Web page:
This morning I’m going to Pittman Elementary School to make a video reading CRAWLY SCHOOL FOR BUGS for Reading Is Fundamental. If you’re unfamiliar with RIF, it’s a national organization more than half a century old. This is from it website:
“RIF creates needs-based content and targeted programs that align key literacy issues with proactive and measurable solutions. Our efforts begin with books and continue with resources, activities, and professional development for educators, parents, and literacy volunteers to ensure that reading turns into a journey of opportunity for all children.
“For over 50 years, RIF has built a legacy grounded on the basis that all children have the right to learn to read. In partnership with volunteers, companies, and community organizations, RIF has distributed more than 420 million books and resources and has impacted the lives of 72 million children nationwide.”
I’m thrilled to be doing SOMETHING for kids again after this long year of one cancellation after another. I’ve worked a few times in the past with our local RIF so it will be good to be with them again. I’m also happy the chosen site for this recording is Pittman because I have a history there too. Our lifelong friend, Maryann Wakefield, served as principal there. I wrote an activity story about their school mascot, Oliver the Rat, and in 2005 I wrote a book for a new series of Random House books called MISS GRUBB, SUPER SUB, A WRITE-IN READER, inspired by the teachers at Pittman. I named the school in the book Pittman. The series was subtitled Reading and Writing on Your Own, and I was asked to write the letter to parents explaining the purpose of series that appeared on the inside cover of every book in the series.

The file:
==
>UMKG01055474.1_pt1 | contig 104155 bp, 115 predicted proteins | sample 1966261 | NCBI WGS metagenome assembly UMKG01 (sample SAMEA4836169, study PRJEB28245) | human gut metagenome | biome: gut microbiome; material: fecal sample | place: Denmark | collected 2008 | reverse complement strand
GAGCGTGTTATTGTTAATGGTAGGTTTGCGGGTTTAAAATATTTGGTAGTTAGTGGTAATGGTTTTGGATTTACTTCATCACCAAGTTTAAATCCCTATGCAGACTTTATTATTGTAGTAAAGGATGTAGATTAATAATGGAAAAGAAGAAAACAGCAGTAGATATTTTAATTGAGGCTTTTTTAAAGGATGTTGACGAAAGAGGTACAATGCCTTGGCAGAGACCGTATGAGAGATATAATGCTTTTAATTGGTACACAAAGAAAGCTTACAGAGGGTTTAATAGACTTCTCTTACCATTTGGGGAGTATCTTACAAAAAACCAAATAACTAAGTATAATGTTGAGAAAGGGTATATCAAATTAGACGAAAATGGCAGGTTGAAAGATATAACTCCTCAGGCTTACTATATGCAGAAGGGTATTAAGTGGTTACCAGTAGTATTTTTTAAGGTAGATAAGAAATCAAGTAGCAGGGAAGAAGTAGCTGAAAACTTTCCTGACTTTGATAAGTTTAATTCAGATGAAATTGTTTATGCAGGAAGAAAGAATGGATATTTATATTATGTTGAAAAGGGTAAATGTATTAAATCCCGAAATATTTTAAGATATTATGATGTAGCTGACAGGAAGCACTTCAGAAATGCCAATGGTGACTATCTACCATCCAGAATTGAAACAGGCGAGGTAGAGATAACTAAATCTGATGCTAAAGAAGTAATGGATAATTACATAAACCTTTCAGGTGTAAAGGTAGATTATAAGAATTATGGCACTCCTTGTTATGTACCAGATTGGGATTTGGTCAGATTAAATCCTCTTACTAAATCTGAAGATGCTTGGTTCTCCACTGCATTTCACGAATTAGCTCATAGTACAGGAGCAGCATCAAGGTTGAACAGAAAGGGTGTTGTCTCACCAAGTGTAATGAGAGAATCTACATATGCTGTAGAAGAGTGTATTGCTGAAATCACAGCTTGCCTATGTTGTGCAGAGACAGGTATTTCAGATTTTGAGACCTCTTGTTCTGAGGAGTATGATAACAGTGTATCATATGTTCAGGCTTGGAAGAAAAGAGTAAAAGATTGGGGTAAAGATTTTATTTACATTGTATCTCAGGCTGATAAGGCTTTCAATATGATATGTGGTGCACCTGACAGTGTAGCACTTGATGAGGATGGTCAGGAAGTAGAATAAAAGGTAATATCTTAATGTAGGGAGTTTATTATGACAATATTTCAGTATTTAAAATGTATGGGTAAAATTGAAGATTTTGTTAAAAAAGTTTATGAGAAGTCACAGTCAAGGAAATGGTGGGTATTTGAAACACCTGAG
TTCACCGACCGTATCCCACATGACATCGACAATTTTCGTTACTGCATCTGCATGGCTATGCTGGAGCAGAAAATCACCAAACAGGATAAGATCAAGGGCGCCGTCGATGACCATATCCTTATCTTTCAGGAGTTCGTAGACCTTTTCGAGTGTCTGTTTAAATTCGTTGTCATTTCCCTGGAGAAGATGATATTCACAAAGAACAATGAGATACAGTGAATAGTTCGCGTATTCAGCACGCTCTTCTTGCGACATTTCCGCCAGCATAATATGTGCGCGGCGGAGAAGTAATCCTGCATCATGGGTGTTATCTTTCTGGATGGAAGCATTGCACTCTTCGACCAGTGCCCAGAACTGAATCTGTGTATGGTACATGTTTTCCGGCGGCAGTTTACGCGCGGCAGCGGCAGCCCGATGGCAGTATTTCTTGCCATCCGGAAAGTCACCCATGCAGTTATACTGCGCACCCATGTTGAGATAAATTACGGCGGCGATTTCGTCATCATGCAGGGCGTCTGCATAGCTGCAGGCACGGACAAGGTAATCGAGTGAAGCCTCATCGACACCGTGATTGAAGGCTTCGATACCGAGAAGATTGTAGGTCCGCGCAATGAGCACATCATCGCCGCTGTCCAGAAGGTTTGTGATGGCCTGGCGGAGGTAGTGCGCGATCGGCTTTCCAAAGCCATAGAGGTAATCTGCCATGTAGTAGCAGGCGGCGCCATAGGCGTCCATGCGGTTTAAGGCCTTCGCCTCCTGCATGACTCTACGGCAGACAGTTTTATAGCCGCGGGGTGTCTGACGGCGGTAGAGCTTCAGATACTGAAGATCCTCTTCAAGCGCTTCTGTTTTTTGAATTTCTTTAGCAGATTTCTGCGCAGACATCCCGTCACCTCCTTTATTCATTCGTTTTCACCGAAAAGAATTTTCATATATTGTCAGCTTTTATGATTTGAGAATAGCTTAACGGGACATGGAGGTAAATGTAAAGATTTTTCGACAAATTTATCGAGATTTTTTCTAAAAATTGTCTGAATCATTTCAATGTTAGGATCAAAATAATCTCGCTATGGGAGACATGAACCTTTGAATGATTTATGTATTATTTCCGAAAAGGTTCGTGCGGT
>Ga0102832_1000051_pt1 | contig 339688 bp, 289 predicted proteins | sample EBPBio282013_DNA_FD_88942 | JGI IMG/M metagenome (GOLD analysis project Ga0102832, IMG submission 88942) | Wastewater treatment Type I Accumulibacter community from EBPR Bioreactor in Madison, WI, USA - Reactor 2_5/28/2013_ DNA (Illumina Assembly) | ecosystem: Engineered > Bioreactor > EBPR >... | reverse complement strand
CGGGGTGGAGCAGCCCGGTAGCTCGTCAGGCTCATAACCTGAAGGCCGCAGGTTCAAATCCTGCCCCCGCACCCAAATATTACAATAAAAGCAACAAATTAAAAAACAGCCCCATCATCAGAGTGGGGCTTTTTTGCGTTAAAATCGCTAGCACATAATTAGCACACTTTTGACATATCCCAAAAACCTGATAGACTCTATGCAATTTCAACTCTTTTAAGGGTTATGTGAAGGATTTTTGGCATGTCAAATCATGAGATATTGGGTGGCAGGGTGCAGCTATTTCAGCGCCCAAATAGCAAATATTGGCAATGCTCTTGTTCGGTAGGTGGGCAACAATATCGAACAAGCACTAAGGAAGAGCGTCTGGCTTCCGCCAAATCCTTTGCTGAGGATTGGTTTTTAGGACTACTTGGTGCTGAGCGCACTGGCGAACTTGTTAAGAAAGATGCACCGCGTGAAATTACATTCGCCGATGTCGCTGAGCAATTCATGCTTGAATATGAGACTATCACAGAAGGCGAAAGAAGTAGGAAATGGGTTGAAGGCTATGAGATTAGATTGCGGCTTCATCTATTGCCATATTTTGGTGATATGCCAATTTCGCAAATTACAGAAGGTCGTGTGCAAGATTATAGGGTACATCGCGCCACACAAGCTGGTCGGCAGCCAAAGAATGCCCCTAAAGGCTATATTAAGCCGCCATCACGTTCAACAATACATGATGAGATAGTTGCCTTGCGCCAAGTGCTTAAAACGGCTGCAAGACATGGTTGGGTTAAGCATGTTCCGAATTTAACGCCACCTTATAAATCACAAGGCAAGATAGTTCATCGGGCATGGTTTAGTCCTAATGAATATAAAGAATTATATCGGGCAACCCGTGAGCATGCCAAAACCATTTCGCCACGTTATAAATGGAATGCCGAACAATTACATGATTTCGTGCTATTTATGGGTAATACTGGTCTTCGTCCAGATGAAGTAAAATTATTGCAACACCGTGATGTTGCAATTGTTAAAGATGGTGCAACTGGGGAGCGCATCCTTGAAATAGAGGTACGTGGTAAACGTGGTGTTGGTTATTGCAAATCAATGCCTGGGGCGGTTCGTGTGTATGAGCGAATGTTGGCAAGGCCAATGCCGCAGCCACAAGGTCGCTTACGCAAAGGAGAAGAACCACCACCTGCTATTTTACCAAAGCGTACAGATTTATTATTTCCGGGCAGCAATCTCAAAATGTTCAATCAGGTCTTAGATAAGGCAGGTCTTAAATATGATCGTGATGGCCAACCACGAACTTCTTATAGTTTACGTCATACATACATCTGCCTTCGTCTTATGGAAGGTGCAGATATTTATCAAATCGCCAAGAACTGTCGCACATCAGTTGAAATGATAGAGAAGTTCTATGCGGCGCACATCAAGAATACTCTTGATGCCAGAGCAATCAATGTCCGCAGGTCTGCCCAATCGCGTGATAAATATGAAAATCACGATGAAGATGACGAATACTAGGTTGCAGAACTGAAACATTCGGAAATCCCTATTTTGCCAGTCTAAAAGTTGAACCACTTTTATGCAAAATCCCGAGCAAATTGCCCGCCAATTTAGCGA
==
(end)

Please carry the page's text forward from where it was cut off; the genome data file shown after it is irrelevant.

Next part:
Today I’m going to see the kids at Holland Elementary School in Springfield. Principal there is Gary Tew whom I’ve known for years. When I was researching for a Step Into Reading book, MISS GRUBB, SUPER SUB! that came out in 2005, Gary was at Pittman Elementary School where my friend Maryann Wakefield had been principal before that.
When Random House asked me to do the book, it was for a new series called “Write-in-Readers,” meaning that authors would need to leave spots throughout the telling for young readers to add to the story with their own words and pictures. Also by request I wrote the inside page of introduction, called “Dear Parent,” that went in all the books in the series.
I went to Pittman Elementary to interview several people about their jobs so that my Super Subb would have the right information. Among those who let me interview them were the custodian, the librarian (Mrs. Lairimore), the nurse (Mrs. Teeling), the head cook (Mrs. Farmer), and, of course, Mr. Tew. I enjoyed the day at Pittman and loved writing the book.
So here we are eleven years later and Gary has invited me to Holland. I’ll take along a copy of Miss Grubb to show the kids that their principal is a famous man with his name in a book!
My good friend Susan Hutchens has been subbing this week in a third grade class in Colorado. Yesterday she sent me a note to say that she had just read my book MISS GRUBB, SUPER SUB to her kids. I got out the book and ran across one of the activities that Miss Grubb dreams up for her charges. She hands them empty paper bags, takes them to the playground, and instructs them to fill their bags with what they see, hear, smell, and feel. She starts by placing fluffy clouds and happy birdsong into her bag.
When Susan told me about the great kids in her third grade class, I suggested that today she give them all bags to fill when they go to their playground. I’m eager to hear what the students collect. They promised to let me know!
My suggestion to you and the kids you know is to fill your own bags today on the playgrounds of your life. It’s an exercise that reminds me that we are surrounded by splendid things, many of which are worthy of a poem and all of which can make the day a little brighter.